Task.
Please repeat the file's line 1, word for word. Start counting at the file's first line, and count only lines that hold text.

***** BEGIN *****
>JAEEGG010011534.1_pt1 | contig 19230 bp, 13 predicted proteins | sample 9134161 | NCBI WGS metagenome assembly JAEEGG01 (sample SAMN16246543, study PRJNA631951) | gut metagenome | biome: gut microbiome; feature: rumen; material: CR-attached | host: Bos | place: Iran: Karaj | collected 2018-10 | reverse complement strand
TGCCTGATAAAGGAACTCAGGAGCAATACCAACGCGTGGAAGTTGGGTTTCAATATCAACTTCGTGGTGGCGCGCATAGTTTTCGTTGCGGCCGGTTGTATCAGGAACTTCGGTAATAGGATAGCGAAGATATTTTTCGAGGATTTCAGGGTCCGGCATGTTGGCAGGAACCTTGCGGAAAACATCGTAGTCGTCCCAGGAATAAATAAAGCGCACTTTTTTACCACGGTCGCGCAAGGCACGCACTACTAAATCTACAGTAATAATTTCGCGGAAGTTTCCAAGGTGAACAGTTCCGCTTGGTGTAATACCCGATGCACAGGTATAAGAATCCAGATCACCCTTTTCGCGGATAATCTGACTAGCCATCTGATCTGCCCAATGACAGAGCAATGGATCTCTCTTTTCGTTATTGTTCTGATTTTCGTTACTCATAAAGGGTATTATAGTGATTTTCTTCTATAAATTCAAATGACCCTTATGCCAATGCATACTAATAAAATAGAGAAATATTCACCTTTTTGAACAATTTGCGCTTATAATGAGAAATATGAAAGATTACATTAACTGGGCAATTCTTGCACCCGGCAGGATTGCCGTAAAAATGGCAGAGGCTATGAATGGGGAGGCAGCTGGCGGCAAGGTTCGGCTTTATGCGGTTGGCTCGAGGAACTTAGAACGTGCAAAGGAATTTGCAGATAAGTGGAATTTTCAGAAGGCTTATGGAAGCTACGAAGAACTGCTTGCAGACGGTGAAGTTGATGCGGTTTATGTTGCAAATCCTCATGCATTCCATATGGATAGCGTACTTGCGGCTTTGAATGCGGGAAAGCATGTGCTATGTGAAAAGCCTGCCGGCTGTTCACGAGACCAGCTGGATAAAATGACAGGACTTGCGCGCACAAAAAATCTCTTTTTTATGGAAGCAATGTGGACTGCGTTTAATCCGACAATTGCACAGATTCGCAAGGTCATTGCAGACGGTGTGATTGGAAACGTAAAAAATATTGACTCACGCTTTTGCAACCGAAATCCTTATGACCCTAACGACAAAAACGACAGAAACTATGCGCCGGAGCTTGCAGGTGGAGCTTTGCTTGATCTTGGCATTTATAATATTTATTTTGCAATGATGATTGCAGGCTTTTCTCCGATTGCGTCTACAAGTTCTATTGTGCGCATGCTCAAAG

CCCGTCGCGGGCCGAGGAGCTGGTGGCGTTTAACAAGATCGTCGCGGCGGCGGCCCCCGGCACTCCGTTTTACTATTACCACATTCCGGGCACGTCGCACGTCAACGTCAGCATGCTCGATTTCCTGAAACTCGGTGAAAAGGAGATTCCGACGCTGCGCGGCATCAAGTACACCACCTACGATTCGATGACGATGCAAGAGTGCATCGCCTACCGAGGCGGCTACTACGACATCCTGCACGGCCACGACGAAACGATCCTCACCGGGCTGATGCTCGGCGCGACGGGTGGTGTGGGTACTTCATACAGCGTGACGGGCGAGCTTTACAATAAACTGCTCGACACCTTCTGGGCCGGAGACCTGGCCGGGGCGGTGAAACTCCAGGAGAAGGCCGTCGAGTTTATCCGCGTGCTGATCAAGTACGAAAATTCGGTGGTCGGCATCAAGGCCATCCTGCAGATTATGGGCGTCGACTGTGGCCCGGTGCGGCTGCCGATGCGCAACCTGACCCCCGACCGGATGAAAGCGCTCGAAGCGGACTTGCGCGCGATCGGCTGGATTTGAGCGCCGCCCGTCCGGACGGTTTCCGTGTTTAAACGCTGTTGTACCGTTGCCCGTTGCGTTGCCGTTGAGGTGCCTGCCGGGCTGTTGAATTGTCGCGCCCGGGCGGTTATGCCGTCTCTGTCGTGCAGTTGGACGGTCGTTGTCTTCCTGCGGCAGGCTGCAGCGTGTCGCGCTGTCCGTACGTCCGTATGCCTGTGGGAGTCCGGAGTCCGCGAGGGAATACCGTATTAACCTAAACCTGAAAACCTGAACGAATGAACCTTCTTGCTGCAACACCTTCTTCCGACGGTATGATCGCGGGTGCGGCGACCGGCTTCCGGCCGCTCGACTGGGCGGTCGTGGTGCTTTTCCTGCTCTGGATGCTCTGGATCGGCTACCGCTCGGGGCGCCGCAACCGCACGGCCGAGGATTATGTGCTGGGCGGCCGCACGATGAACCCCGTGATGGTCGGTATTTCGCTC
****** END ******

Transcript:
>JAEEGG010011534.1_pt1 | contig 19230 bp, 13 predicted proteins | sample 9134161 | NCBI WGS metagenome assembly JAEEGG01 (sample SAMN16246543, study PRJNA631951) | gut metagenome | biome: gut microbiome; feature: rumen; material: CR-attached | host: Bos | place: Iran: Karaj | collected 2018-10 | reverse complement strand